You may not remember me, but I will always remember you.
All my life it’s been walking, buses, trains, what have you. Most of the time two hours a day or more to get to and from school for about a decade and a half. But having a passenger like you seated alongside me definitely was the most memorable for all the most humbling and heart provoking reasons.
It was the usual quick shuffle up and on to the train I’d taken the past four years to get to university. Finally on my way home after one of my final weeks of class I thought I’d retire to my usual aisle seat and flick on some tunes. Maybe watch the beautiful forests and farmer fields zoom by my window. Maybe take a long assessment of the back of my eyelids until the announcement that “we’ve arrived” comes through the intercom to wake me up, collect my things, and do the shuffle back off.
I had just found my seat and was juggling stuff into the overhead compartment when you tentatively cleared your throat and apologetically informed me that you may have to get past me to the aisle part way through our journey. I assured you that’d be no problem, sir, don’t worry about it. You nodded quickly and apologized for the inconvenience and returned to the window. I noticed in my peripheral, now more obviously because you’d introduced yourself, that ever since entering my line of vision you seemed to never sit quite still.
A shoulder tap again. Saying a quick prayer for an awareness of His heart for you, I settled into my seat, looked out the window at the beautiful forests and fields like always, and waited.
“I’m so sorry to bug you. I don’t really remember if I told you or not because I’m feeling out of sorts right now but did I mention that I might need to get by you?”
I assured you that you had, and that again, it would be no problem.
You apologized again, and turned to look out the window, shuffling your feet around.
Again I waited.
“I’m sorry, maybe you don’t like to talk. I don’t want to bug you, just are you going to school where you got on? You don’t have to answer.”
Stepping around the apology, I confirmed that yes, I did. Psychology. And then inevitably followed some ambigious mention of how I never really felt cut out for the program or university in general. And how it had been a very long haul with very little if anything to show for it or to feel proud of.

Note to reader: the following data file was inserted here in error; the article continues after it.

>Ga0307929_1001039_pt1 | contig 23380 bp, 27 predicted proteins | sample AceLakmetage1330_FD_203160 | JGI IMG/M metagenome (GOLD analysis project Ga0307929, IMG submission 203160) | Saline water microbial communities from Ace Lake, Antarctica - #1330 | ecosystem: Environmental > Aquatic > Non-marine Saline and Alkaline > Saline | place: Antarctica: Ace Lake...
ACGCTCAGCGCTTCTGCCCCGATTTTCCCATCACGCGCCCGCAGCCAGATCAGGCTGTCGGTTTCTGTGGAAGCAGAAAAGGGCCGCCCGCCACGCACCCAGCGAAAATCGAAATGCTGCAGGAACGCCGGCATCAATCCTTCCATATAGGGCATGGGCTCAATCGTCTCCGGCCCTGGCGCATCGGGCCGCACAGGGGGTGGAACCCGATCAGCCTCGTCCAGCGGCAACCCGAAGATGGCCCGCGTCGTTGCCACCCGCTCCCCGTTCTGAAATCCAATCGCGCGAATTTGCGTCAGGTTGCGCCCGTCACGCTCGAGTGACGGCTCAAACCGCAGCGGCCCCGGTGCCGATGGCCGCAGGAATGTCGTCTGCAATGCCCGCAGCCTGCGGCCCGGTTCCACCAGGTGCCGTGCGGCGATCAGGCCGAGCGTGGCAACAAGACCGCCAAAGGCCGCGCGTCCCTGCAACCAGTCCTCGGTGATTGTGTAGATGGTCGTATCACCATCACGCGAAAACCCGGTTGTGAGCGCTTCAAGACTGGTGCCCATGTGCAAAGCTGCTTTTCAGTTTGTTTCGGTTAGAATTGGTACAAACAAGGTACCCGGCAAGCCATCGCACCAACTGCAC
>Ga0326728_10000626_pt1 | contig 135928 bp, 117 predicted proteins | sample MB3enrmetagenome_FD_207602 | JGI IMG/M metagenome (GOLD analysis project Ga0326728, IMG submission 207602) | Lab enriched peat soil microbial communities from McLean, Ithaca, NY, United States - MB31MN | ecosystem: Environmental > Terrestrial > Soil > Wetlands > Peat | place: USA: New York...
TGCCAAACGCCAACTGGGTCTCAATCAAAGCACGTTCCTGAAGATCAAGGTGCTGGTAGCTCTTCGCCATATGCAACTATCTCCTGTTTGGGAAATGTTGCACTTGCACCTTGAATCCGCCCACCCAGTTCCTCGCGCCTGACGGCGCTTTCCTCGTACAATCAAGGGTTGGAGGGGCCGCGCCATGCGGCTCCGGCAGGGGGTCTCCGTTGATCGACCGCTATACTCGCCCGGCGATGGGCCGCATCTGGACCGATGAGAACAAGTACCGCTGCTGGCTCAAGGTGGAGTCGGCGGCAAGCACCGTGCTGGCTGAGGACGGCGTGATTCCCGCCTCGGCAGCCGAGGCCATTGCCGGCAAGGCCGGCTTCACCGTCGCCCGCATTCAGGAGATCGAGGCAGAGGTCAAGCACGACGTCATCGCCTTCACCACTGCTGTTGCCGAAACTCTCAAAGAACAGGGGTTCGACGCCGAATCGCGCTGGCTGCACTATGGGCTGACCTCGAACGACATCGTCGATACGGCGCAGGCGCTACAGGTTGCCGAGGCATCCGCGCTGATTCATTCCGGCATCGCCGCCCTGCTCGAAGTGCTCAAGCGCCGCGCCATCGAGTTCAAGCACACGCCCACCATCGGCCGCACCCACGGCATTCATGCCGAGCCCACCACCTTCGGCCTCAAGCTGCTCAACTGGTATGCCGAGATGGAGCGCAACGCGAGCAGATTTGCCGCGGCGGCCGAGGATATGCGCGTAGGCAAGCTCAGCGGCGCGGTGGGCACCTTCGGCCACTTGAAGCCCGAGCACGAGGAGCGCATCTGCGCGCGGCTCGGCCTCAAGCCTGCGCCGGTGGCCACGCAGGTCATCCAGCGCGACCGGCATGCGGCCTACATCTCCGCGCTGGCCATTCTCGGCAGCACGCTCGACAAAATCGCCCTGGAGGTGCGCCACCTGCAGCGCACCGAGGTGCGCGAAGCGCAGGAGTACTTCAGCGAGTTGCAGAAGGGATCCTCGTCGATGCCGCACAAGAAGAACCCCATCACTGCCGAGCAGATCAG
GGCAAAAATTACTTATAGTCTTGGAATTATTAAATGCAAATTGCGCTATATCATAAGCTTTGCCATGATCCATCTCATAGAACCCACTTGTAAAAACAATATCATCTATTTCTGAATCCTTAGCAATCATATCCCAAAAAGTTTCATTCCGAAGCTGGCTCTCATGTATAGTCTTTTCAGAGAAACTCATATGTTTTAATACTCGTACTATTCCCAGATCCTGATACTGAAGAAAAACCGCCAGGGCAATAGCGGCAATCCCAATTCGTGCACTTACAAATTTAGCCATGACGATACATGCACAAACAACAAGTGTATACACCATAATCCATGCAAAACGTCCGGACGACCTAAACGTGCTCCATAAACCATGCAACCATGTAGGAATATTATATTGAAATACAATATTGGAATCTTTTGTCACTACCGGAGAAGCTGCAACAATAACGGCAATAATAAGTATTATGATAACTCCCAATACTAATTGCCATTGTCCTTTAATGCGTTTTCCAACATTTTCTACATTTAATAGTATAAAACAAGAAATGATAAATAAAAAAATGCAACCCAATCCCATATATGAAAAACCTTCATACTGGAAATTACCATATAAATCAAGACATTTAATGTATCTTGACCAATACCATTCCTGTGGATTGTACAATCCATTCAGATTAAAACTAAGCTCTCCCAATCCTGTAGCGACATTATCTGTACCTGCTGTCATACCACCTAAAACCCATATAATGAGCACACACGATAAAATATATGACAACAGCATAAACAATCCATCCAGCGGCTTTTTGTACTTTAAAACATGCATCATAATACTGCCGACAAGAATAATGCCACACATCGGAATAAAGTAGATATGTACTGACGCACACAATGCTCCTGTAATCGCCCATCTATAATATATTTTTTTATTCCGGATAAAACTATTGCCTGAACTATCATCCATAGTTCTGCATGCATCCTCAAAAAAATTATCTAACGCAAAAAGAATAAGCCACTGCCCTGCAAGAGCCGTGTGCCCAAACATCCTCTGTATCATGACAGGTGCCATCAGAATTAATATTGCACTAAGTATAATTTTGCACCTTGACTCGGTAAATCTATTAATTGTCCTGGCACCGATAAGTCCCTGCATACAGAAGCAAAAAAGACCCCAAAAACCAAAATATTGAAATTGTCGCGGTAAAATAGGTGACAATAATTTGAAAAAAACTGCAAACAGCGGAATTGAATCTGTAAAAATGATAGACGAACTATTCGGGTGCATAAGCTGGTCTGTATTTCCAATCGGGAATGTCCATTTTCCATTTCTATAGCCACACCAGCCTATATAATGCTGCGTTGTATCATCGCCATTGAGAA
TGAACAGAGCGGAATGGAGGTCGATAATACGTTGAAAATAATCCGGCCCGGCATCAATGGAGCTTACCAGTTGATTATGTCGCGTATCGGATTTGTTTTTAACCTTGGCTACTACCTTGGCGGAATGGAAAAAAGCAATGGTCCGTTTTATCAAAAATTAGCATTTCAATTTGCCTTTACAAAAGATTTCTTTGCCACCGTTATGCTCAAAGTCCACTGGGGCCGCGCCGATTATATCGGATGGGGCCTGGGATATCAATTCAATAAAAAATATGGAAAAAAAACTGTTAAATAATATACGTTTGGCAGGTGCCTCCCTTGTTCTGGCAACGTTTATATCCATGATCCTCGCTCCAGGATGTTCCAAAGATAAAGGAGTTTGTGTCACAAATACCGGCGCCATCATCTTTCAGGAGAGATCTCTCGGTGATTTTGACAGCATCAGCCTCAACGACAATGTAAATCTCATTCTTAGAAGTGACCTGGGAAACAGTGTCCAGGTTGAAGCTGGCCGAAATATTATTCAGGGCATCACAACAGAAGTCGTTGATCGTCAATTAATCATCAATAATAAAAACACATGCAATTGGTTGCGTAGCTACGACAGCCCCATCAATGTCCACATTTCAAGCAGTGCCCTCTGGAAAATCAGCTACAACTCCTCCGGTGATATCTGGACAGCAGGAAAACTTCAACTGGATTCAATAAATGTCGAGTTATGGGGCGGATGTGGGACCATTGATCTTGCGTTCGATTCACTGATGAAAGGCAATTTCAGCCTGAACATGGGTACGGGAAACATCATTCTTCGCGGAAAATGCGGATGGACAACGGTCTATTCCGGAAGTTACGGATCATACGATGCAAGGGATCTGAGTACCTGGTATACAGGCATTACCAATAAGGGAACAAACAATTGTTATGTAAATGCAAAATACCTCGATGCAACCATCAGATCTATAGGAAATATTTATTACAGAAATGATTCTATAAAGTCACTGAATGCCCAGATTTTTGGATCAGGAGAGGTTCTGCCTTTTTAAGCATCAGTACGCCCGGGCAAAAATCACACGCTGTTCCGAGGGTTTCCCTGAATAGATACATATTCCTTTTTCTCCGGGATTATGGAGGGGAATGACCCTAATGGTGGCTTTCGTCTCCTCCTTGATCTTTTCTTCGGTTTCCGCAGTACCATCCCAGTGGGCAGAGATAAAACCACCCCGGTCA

You mentioned how you had sometimes needed what the studies and psychologists in your life had to offer. To make you better and to understand some hard things. To help you through things. How it was a helpful field. And how on the really bad days, you would remind yourself how lucky you were for having a family who supported you and your professional arts career. You stopped halfway and apologized for taking up my time with your banter. How we had never met and here you were discussing all this stuff that I might not want to. How I could listen to music or read instead of talk to you. I waited, and then asked you more about your career and the journey to it. You said how lucky you were after depicting the journey for me. You said it again and again. How lucky you were. Most times it sounded in a way like you were saying it to yourself rather than to me, trying to convince yourself. You said it was the thing that made you feel the most alive, and kept you that way.
We talked a little more about your passion for your career. Honestly, I was impressed to say the very least. I talked about how I regretted not really being able to pursue art. How I wished I had fought more for it, and how I felt especially burdened now that I had wasted four years in something I barely felt proud of. But I said how it made me really appreciate art now when I was able to partake. How I appreciated it so much more than I ever had because it was such an uphill battle to follow and pursue and cultivate passions.
We talked music. We talked poetry. That’s when you pulled your well loved and definitely worn copy of Robert Service from the seat pocket in front of you. You were about to show me a poem when again, your energy and agitation overwhelmed you to another apology of being the silly stranger who wouldn’t shut up. You apologized and said how I didn’t have to pretend to be interested. That you had had seat partners in the past that plain just told you to shut up, some who had kind of nodded half hearted affirmation to be polite and not be abruptly dismissive. Some who had just thrown music on and shut you out completely. And, I waited. And listened.